Side by side, the models are nearly identical. Obviously, the extended screen provides the greatest difference when viewing the system outside of the dock, but otherwise features a similar design. The new Snow-White dock color provides a sleeker, next-gen look, but other than extending an extra inch and featuring .18 of an inch less depth, it also resembles the standard Nintendo Switch dock.
As well as the traditional black dock with red and blue joycons, there are other models available to provide a decent slate of choices for color models. The Snow-White version features a beautiful white dock with corresponding joycons, which provide a lovely contrast with the black/gray double joy con controller.
Other color options are available specifically through the joy con palettes, with controllers that often come with a pair of different colors although from time to time you can find a pair that share a single option. Joy Con pairs consist of Neon Purple/Neon Orange, Neon Pink/Neon Green, and a rather humdrum gray pair.
With larger speakers, the system boasts an improved sound with better clarity, although this is not perhaps as noticeable as you might expect, typically only obvious when making a direct comparison to the original. Nonetheless, it does provide a better quality option.
The system retails at a $349 price point, making it the most expensive edition of the console. The original is priced at $299 while the handheld only Lite model is $199.
Here is a comparison on the technical specifications between the new OLED model and the original Switch:
OLED Size: 4” tall, 9.5” length, 0.55” deep with Joy con)
Standard: 4” tall, 9.4” length, 0.55” deep with Joy con)
OLED Weight: ~0.93 lbs with Joy Con
Standard: ~0.88 lbs with Joy Con
OLED Screen: 7” 1280 x 720 Res
Standard: 6.2” 1280 x 720 Res
CPU/GPU Both: Nvidia Custom Tegra
OLED Storage: 64 gigs
Standard: 32 gigs
Video Output Both: 1080p via TV HDMI, 720p via handheld
Battery Both: Lithium-ion 4310 mAh
Battery Life Both: 4.5 – 9 hours depending on the game, although OLED grants
a minor boost to the Switch’s battery life
The docks are nearly identical, which the OLED model featuring a few minor differences:
- The third USB connector has been converted into a LAN Ethernet port
- The overall size of the dock is an inch longer and a smidge shallower, which means you will have less fear of scratching the face of your OLED screen when docking, but also results in a bit of a device wobble when docked due to the space.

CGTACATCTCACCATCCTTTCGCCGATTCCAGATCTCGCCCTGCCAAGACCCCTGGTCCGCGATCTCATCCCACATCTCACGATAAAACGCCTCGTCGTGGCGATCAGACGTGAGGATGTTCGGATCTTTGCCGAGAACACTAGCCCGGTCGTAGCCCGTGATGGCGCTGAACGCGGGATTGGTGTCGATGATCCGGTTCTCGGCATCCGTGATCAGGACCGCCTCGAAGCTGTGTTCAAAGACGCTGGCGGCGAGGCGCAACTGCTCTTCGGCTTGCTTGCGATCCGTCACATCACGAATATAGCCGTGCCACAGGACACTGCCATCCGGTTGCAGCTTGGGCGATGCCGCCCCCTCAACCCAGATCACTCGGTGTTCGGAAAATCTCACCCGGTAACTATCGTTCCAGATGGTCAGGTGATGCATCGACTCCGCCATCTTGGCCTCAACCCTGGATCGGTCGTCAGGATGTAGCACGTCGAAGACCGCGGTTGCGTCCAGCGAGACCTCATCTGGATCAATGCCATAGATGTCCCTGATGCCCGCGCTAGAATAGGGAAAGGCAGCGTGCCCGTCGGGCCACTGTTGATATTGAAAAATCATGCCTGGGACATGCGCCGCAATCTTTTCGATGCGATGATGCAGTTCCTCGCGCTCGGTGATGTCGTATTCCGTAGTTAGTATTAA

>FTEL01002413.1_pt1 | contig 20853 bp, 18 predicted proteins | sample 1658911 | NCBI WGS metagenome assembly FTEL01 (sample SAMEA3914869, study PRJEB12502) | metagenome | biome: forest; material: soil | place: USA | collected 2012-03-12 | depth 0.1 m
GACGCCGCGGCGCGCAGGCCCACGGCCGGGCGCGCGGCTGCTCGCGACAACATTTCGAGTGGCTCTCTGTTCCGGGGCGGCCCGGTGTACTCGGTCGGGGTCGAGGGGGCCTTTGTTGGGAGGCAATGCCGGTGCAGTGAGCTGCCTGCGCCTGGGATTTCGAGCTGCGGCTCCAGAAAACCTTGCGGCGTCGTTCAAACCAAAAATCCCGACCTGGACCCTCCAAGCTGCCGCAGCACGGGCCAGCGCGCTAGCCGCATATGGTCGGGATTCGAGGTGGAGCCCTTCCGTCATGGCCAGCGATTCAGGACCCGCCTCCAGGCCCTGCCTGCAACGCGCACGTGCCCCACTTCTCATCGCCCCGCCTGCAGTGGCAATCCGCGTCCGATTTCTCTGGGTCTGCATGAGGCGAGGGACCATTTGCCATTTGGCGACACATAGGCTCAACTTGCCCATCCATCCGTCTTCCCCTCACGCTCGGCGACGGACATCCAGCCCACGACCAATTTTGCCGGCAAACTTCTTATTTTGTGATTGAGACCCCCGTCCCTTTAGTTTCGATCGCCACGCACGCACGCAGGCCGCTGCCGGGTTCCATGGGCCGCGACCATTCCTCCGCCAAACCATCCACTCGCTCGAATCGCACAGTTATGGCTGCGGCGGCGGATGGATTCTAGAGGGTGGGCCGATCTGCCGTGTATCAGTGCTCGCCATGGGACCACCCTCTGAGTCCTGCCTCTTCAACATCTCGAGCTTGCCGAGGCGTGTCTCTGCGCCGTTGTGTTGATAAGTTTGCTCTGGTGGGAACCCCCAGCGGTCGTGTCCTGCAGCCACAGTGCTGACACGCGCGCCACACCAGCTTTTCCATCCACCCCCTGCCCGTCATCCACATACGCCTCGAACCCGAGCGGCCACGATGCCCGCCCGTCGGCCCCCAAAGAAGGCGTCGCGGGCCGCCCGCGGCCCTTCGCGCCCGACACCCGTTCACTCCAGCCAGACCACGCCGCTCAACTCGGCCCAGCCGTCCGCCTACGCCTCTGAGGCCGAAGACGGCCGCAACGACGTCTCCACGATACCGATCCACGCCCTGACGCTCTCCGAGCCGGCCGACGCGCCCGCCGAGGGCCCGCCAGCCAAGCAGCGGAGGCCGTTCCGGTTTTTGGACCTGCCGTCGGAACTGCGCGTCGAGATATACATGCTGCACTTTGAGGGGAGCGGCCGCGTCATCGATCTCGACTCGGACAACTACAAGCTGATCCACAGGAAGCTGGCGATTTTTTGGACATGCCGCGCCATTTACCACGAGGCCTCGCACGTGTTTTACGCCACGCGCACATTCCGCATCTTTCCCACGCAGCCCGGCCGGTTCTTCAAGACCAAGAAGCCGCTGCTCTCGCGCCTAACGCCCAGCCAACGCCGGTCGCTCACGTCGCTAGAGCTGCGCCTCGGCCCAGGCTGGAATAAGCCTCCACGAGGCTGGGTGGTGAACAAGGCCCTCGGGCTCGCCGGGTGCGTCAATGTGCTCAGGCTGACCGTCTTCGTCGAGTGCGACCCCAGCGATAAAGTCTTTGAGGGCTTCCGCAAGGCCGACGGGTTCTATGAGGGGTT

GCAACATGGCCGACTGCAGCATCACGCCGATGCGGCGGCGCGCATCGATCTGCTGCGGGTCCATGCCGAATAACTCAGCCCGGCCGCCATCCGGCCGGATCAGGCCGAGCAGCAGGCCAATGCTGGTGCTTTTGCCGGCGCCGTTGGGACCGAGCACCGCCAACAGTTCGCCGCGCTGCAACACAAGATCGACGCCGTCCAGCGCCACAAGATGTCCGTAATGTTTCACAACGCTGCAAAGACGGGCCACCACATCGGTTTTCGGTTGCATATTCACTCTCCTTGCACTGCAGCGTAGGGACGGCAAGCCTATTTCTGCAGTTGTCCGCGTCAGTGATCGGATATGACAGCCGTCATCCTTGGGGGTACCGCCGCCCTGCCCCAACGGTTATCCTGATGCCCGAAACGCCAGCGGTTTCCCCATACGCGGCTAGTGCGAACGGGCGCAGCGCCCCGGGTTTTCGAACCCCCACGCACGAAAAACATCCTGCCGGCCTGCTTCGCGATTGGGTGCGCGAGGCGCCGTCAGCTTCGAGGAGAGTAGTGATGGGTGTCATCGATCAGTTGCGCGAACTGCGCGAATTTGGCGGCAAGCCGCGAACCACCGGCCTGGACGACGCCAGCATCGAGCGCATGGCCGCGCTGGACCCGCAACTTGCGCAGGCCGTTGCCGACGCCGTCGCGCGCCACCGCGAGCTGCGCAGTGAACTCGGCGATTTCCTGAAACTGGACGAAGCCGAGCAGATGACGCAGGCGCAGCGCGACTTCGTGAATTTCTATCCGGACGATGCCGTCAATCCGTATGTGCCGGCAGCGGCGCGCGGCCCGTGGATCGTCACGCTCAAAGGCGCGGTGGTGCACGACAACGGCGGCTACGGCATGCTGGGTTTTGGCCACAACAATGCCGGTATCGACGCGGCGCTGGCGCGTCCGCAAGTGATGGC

The Nintendo Switch OLED model is the better version. If you are looking for, you’re the best Switch console, this is the model which will provide the optimal experience. The screen is bright and vibrant with incredible contrasts, and the extra screen size makes it easier to see the screen and read text. The kickstand is a huge improvement over the previous model, providing considerably more stability so that situations where you bump the table and knock it flat are significantly reduced.
The problem is that while the upgrades are nice, they’re simply not worth the additional cost for upgrading if you already own a Switch. Nearly all the improvements to the model are for the hand-held version of the Switch and the internal specs are basically the same. This model is still not as powerful as its next-gen competitors, either so that can be an important consideration when deciding if the OLED Switch is for you.
The 64-gig internal storage is nice and while it improves the experience for those who enjoy digital games, it’s not that significant of an upgrade considering the size of most AAA games nowadays, and they each have a port which allows external storage options.
In short, if it’s your first Switch, this is the model for you. If you already have one, you’re better off sitting this one out unless you have a lot of extra money burning a hole in your pocket as the payout is steep compared to the limited upgrades provided by the model.